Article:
Britain desperately fought to regain control of the American colonies but to no avail. 1783 saw their final defeat and the British Navy and nation was in a desperate situation when proposals to found a colony in the distant land of ‘New South Wales’ began to appear at the Home Office.
The decision to found a colony in Australia was not an easy one. Australia was in an almost unknown part of the planet on the other side of the earth. Sailing time was about 6 months and it was considered by most people to be to far away to be a useful or reliable supply route for such important strategic materials. One recent innovation in its favour, however, was the new technology of coppering ships hulls. A layer of copper prevented easy fouling of the ships’ hull by marine growths. Barnacles, algae and sea weed significantly affected a ships’ speed and handling ability. Coppering the hull meant that a ship could stay at sea for up to six months without careening (taking the ship out of the water and scraping the hull) [Natkiel & Preston, The Weidenfeld Atlas of Maritime History, Weidenfeld & Preston, 1986] This may have improved the viability of a supply line to New South Wales.
Two of the major lobbyists for the founding of a colony in New South Wales were Sir Joseph Banks and James Matra (aka Magra). Both Banks and Matra had travelled on the Endeavour with Lieutenant (later Captain) James Cook.
James Matra was an American loyalist. His family had lost their land and wealth in the War of Independence and formed part of a group in London who had lost everything by their loyalty to the British Crown. They lobbied to be compensated, if not by money then by being allocated land in other British colonies. James Matra’s first proposals were to found a colony in New South Wales to be farmed under a plantation system by American loyalists and their bonded convict servants. Of course the colony would produce strategic raw materials for the British nation. This often went without saying. Everybody just knew and accepted the importance of producing hemp. There was also no need to advertise it to other competitive nations. But the other nations knew it too; Canvas (cannabis) was what the competition was all about.
In an unsigned draft of a letter sent to Hamilton, Under Secretary to Lord Lieutenant in Ireland, a paragraph states ‘But above all, the Cultivation of the Flax Plant seems to be the most considerable object’ of the settlement of convicts in Australia. This paragraph was omitted from the final letter. This illustrates a need for secrecy and censorship of information relating to strategic raw materials.[Roe, quoted in http://freepages.genealogy.rootsweb.com/~irelandlist/botany.html]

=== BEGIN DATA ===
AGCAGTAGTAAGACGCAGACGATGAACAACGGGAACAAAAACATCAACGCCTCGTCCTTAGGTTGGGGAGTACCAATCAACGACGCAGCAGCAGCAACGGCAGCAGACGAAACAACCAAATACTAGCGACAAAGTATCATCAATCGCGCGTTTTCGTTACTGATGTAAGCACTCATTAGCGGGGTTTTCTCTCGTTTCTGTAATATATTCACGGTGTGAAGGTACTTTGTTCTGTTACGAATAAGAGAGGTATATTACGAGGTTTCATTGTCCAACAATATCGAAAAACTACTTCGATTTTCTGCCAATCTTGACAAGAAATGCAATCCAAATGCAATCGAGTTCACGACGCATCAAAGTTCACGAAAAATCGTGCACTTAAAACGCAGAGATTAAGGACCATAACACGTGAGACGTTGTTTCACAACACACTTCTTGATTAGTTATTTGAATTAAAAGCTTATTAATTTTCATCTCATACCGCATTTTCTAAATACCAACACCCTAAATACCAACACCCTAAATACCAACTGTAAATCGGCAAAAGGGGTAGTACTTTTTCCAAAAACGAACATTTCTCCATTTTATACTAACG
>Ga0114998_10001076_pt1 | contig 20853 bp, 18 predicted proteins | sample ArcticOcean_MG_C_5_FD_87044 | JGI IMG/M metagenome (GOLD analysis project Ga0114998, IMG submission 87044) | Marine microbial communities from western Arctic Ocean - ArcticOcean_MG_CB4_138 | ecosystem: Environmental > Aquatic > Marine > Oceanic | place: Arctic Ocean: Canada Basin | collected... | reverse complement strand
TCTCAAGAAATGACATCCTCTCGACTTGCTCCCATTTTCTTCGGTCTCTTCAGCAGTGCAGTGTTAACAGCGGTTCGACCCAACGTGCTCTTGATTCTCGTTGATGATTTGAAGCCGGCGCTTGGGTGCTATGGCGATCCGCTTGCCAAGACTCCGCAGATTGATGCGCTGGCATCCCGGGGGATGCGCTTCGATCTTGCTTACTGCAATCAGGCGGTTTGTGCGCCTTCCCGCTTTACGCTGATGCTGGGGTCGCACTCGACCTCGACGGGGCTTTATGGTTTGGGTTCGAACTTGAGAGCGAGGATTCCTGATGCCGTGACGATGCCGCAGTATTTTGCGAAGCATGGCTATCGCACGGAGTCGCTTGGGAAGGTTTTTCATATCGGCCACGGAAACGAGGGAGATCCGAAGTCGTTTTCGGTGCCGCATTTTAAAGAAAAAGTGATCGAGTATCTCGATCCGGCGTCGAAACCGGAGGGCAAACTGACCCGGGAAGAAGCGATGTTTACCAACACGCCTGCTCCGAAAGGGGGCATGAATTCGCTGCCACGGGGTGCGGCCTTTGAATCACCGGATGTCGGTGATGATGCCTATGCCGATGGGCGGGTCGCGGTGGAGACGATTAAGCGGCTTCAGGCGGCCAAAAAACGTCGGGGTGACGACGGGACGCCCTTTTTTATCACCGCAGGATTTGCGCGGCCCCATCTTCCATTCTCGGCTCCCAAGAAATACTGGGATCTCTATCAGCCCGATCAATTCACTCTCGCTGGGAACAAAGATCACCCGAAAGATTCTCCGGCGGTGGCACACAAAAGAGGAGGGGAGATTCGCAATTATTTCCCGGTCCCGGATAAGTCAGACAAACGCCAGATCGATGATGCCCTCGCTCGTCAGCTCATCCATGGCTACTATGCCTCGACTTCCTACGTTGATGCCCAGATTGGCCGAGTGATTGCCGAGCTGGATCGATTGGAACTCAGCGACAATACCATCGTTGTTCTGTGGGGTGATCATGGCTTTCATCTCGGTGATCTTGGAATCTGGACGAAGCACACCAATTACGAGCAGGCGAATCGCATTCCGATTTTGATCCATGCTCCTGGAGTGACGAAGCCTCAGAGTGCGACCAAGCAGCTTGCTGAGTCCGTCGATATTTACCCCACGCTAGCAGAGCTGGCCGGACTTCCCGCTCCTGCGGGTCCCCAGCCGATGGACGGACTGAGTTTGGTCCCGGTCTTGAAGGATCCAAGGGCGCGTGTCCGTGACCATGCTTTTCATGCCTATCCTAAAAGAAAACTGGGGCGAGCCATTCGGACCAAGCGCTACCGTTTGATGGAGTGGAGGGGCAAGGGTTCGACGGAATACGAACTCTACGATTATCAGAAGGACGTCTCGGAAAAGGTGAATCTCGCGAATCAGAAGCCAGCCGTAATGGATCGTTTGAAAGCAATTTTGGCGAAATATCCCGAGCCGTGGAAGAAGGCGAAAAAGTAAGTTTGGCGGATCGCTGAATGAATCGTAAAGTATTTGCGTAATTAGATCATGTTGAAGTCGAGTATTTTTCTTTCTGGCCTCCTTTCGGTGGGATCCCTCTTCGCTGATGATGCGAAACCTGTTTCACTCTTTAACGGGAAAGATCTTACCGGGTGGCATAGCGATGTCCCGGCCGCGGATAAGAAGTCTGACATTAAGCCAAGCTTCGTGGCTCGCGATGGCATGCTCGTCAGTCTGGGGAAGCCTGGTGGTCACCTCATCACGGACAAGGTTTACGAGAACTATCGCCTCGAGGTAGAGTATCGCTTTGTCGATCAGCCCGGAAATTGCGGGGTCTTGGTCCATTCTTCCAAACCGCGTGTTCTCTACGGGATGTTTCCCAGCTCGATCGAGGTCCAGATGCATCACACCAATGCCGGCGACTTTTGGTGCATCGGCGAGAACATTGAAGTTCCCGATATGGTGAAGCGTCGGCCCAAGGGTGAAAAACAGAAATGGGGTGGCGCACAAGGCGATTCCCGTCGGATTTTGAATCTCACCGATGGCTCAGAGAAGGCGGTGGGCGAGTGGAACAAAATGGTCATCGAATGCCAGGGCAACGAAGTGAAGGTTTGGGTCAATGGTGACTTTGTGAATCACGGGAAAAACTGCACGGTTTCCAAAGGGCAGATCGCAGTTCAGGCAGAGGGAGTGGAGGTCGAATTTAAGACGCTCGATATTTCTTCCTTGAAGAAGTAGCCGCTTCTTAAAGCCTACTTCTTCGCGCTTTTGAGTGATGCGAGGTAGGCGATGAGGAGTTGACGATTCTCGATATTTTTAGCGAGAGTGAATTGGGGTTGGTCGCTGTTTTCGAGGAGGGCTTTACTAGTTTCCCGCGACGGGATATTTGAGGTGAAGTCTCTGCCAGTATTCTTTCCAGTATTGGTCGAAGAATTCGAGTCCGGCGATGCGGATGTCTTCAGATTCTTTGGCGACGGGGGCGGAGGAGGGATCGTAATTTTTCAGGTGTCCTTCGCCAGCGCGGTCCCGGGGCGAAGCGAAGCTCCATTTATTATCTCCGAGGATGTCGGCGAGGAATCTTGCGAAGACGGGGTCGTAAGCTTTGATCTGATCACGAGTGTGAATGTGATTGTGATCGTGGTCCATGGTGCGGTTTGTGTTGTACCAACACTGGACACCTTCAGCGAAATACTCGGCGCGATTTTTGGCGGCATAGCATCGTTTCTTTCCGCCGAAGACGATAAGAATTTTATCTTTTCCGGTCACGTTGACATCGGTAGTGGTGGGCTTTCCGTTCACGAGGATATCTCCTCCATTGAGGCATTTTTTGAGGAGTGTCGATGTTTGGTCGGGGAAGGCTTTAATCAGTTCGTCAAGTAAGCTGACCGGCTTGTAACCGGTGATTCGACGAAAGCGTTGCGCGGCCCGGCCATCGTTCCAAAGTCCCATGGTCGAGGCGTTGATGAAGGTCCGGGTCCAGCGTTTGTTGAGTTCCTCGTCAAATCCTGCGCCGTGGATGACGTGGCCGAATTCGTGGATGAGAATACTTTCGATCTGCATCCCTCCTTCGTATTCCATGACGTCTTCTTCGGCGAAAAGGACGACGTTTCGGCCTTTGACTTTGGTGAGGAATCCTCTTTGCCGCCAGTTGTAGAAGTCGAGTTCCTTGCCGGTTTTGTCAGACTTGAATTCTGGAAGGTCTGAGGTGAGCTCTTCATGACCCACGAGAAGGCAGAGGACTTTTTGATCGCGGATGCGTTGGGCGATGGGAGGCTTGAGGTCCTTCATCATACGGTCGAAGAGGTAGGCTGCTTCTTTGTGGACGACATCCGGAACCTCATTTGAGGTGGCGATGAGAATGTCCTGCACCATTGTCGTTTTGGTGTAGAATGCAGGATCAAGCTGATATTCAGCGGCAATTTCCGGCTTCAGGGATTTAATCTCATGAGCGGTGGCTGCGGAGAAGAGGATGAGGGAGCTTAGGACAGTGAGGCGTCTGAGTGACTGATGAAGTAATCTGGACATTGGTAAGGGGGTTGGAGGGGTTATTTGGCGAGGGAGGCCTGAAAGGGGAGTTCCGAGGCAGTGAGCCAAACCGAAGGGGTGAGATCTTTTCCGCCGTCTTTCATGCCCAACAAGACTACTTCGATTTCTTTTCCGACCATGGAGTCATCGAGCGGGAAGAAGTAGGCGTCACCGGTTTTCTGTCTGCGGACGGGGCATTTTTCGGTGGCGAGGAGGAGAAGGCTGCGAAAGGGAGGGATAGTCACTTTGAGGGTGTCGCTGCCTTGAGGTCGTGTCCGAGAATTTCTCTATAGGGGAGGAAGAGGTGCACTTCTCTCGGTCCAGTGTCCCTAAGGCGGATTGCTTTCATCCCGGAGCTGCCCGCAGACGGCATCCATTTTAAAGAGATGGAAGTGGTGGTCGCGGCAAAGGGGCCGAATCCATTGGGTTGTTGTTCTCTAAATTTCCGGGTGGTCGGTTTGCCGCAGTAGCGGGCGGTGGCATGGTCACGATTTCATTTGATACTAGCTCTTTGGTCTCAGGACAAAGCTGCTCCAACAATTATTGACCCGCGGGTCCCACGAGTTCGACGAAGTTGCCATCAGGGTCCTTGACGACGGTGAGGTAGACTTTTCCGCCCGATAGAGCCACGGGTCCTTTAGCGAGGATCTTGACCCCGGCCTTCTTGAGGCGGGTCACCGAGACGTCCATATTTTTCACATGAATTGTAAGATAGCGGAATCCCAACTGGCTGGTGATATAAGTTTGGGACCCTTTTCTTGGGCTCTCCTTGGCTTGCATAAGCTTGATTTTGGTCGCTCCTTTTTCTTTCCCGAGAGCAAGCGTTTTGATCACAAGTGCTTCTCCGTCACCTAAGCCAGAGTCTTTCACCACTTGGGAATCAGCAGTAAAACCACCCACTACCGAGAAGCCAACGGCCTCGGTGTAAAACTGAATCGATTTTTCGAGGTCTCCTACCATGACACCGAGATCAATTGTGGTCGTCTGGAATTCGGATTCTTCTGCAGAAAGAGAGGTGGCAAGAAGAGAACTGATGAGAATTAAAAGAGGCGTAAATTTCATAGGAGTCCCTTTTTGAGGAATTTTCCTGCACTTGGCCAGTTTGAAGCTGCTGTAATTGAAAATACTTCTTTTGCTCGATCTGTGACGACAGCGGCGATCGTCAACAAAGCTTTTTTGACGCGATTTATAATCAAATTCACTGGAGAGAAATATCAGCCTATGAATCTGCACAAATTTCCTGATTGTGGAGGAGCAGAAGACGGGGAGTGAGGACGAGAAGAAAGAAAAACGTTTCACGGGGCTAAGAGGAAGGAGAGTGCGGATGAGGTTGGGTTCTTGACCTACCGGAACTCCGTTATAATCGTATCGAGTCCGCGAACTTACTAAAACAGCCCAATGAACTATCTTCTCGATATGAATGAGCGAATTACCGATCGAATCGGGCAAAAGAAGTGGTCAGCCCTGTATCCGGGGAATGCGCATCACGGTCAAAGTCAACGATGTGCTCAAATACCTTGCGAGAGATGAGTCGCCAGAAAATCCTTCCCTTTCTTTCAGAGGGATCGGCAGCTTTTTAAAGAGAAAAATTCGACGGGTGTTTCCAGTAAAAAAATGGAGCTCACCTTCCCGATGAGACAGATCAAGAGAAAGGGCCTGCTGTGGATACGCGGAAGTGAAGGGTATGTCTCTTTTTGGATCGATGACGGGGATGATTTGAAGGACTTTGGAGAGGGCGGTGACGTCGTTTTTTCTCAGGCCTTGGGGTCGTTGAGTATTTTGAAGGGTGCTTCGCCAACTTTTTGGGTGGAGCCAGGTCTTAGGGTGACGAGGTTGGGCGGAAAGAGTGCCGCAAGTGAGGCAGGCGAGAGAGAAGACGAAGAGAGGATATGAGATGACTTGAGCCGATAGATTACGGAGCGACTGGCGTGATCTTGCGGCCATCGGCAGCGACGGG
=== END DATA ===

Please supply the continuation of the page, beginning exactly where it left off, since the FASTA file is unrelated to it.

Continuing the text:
Sir Joseph Banks was a major influence in the direction and design of British policy. His fame, reputation, friendship with King George and Presidency of the Royal Society gave him profound influence. One of his main interests was the promotion of growing hemp as a strategic raw material for the British Navy within the British colonies. [Snyder, M.R. (1994) Sir Joseph Banks and commercial biology: A motivating force in British imperial expansion during the late eighteenth and early nineteenth centuries. Unpublished master’s thesis. University of Alberta, Edmonton, Alberta, Canada.]
When Sir Joseph Banks observed New Zealand on the Voyage of the Endeavour in 1770 he pointed out that the natives produced cloth and rope from a plant which was later to be known as the New Zealand flax. This plant, he hoped, may prove superior to traditional hemp.
But of all the plants we have seen among these people that which is the most excellent in its kind, and which realy excells most if not all that are put to the Same uses in other Countries, is the plant which serves them instead of Hemp and flax. Of this there are two sorts: the leaves of Both much resemble those of flags: the flowers are smaller and grow many more together, in one sort they are Yellowish in the other of a deep red. Of the leaves of these plants with very little preparation all their common wearing apparel are made and all Strings, lines, and Cordage for every purpose, and that of a strengh so much superior to hemp as scarce to bear a comparison with it.
Sir Joseph Banks Papers (http://www.slnsw.gov.au/Banks/)